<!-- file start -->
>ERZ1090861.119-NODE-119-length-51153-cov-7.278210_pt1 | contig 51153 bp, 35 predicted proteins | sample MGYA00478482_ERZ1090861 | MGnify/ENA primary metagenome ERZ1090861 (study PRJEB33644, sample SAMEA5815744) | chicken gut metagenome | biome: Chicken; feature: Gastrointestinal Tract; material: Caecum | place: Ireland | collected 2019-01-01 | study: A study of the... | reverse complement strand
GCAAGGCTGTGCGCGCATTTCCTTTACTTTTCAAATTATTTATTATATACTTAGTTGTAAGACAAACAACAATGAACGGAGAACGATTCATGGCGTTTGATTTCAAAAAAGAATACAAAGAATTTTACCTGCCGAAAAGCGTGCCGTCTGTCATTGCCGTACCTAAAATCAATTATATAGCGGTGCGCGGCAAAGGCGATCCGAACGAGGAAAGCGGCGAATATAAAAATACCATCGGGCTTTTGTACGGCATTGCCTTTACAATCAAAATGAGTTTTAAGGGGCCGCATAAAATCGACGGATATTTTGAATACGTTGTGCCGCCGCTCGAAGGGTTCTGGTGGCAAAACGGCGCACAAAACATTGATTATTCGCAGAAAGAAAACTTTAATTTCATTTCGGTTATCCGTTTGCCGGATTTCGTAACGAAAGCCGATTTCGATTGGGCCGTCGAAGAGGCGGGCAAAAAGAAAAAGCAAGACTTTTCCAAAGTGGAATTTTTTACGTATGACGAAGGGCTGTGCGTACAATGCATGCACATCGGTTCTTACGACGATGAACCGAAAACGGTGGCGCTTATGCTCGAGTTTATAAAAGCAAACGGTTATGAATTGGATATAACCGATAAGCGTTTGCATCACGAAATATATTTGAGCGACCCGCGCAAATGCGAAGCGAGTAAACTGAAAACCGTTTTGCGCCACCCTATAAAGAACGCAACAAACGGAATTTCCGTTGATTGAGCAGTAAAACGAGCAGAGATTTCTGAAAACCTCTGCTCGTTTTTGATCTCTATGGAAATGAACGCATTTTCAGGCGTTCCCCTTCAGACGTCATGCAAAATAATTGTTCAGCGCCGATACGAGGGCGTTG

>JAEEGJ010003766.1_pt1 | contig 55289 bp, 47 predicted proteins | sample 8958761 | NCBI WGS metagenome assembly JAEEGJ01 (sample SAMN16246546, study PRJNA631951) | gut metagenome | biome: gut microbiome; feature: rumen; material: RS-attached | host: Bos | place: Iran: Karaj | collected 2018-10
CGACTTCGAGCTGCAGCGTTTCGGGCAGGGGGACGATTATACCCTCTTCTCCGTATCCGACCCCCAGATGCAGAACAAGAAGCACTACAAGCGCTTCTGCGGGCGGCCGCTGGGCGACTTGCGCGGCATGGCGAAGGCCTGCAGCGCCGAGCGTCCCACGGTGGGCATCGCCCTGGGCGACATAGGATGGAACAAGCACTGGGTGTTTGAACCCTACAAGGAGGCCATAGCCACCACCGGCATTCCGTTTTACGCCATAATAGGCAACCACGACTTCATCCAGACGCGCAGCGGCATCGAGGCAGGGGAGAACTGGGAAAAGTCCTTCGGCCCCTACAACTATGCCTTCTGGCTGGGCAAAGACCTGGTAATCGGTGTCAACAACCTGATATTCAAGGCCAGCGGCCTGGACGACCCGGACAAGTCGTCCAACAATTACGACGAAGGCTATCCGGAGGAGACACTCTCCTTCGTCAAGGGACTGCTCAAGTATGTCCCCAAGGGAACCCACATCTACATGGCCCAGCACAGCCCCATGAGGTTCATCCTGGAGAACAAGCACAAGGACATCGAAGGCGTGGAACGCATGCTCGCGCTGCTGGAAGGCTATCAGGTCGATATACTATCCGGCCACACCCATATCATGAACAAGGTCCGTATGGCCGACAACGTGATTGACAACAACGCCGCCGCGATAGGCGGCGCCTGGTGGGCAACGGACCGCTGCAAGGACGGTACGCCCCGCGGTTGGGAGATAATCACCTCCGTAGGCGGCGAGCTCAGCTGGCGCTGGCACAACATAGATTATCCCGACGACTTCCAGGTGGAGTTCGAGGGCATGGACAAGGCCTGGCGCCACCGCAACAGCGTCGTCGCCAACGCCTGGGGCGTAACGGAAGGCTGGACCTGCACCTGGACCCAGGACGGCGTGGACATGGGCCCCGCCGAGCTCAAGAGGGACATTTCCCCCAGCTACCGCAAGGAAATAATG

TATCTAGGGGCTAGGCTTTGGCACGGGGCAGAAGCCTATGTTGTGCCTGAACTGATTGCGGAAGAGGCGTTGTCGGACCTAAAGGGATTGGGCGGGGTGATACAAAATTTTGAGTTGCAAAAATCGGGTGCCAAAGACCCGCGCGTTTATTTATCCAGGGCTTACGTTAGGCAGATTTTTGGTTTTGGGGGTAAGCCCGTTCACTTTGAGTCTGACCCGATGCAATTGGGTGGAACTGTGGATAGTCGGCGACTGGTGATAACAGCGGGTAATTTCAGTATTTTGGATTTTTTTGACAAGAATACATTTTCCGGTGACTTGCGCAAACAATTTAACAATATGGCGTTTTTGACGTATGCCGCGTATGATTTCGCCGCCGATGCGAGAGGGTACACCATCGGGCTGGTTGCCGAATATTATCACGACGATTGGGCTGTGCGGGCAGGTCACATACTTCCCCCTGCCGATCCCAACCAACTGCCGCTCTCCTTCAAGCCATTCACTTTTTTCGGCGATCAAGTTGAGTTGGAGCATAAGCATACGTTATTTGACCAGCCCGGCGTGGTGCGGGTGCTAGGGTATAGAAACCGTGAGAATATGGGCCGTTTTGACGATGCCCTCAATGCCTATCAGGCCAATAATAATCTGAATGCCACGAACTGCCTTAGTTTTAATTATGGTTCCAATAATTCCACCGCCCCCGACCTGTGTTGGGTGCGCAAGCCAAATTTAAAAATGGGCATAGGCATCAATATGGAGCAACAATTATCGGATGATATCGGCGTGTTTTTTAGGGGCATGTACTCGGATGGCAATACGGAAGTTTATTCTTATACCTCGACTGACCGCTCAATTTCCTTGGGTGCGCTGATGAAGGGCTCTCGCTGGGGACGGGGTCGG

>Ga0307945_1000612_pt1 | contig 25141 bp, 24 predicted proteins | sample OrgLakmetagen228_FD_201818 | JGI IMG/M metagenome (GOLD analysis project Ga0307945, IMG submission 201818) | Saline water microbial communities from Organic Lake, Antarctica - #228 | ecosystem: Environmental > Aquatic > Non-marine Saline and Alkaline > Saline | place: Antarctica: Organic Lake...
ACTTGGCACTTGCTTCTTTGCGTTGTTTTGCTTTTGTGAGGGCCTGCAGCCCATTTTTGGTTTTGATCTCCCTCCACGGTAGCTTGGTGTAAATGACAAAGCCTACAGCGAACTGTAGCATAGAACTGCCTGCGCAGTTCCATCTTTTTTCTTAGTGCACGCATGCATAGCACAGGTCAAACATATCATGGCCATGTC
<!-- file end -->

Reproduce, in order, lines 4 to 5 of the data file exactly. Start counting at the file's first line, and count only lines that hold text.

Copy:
CGACTTCGAGCTGCAGCGTTTCGGGCAGGGGGACGATTATACCCTCTTCTCCGTATCCGACCCCCAGATGCAGAACAAGAAGCACTACAAGCGCTTCTGCGGGCGGCCGCTGGGCGACTTGCGCGGCATGGCGAAGGCCTGCAGCGCCGAGCGTCCCACGGTGGGCATCGCCCTGGGCGACATAGGATGGAACAAGCACTGGGTGTTTGAACCCTACAAGGAGGCCATAGCCACCACCGGCATTCCGTTTTACGCCATAATAGGCAACCACGACTTCATCCAGACGCGCAGCGGCATCGAGGCAGGGGAGAACTGGGAAAAGTCCTTCGGCCCCTACAACTATGCCTTCTGGCTGGGCAAAGACCTGGTAATCGGTGTCAACAACCTGATATTCAAGGCCAGCGGCCTGGACGACCCGGACAAGTCGTCCAACAATTACGACGAAGGCTATCCGGAGGAGACACTCTCCTTCGTCAAGGGACTGCTCAAGTATGTCCCCAAGGGAACCCACATCTACATGGCCCAGCACAGCCCCATGAGGTTCATCCTGGAGAACAAGCACAAGGACATCGAAGGCGTGGAACGCATGCTCGCGCTGCTGGAAGGCTATCAGGTCGATATACTATCCGGCCACACCCATATCATGAACAAGGTCCGTATGGCCGACAACGTGATTGACAACAACGCCGCCGCGATAGGCGGCGCCTGGTGGGCAACGGACCGCTGCAAGGACGGTACGCCCCGCGGTTGGGAGATAATCACCTCCGTAGGCGGCGAGCTCAGCTGGCGCTGGCACAACATAGATTATCCCGACGACTTCCAGGTGGAGTTCGAGGGCATGGACAAGGCCTGGCGCCACCGCAACAGCGTCGTCGCCAACGCCTGGGGCGTAACGGAAGGCTGGACCTGCACCTGGACCCAGGACGGCGTGGACATGGGCCCCGCCGAGCTCAAGAGGGACATTTCCCCCAGCTACCGCAAGGAAATAATG

TATCTAGGGGCTAGGCTTTGGCACGGGGCAGAAGCCTATGTTGTGCCTGAACTGATTGCGGAAGAGGCGTTGTCGGACCTAAAGGGATTGGGCGGGGTGATACAAAATTTTGAGTTGCAAAAATCGGGTGCCAAAGACCCGCGCGTTTATTTATCCAGGGCTTACGTTAGGCAGATTTTTGGTTTTGGGGGTAAGCCCGTTCACTTTGAGTCTGACCCGATGCAATTGGGTGGAACTGTGGATAGTCGGCGACTGGTGATAACAGCGGGTAATTTCAGTATTTTGGATTTTTTTGACAAGAATACATTTTCCGGTGACTTGCGCAAACAATTTAACAATATGGCGTTTTTGACGTATGCCGCGTATGATTTCGCCGCCGATGCGAGAGGGTACACCATCGGGCTGGTTGCCGAATATTATCACGACGATTGGGCTGTGCGGGCAGGTCACATACTTCCCCCTGCCGATCCCAACCAACTGCCGCTCTCCTTCAAGCCATTCACTTTTTTCGGCGATCAAGTTGAGTTGGAGCATAAGCATACGTTATTTGACCAGCCCGGCGTGGTGCGGGTGCTAGGGTATAGAAACCGTGAGAATATGGGCCGTTTTGACGATGCCCTCAATGCCTATCAGGCCAATAATAATCTGAATGCCACGAACTGCCTTAGTTTTAATTATGGTTCCAATAATTCCACCGCCCCCGACCTGTGTTGGGTGCGCAAGCCAAATTTAAAAATGGGCATAGGCATCAATATGGAGCAACAATTATCGGATGATATCGGCGTGTTTTTTAGGGGCATGTACTCGGATGGCAATACGGAAGTTTATTCTTATACCTCGACTGACCGCTCAATTTCCTTGGGTGCGCTGATGAAGGGCTCTCGCTGGGGACGGGGTCGG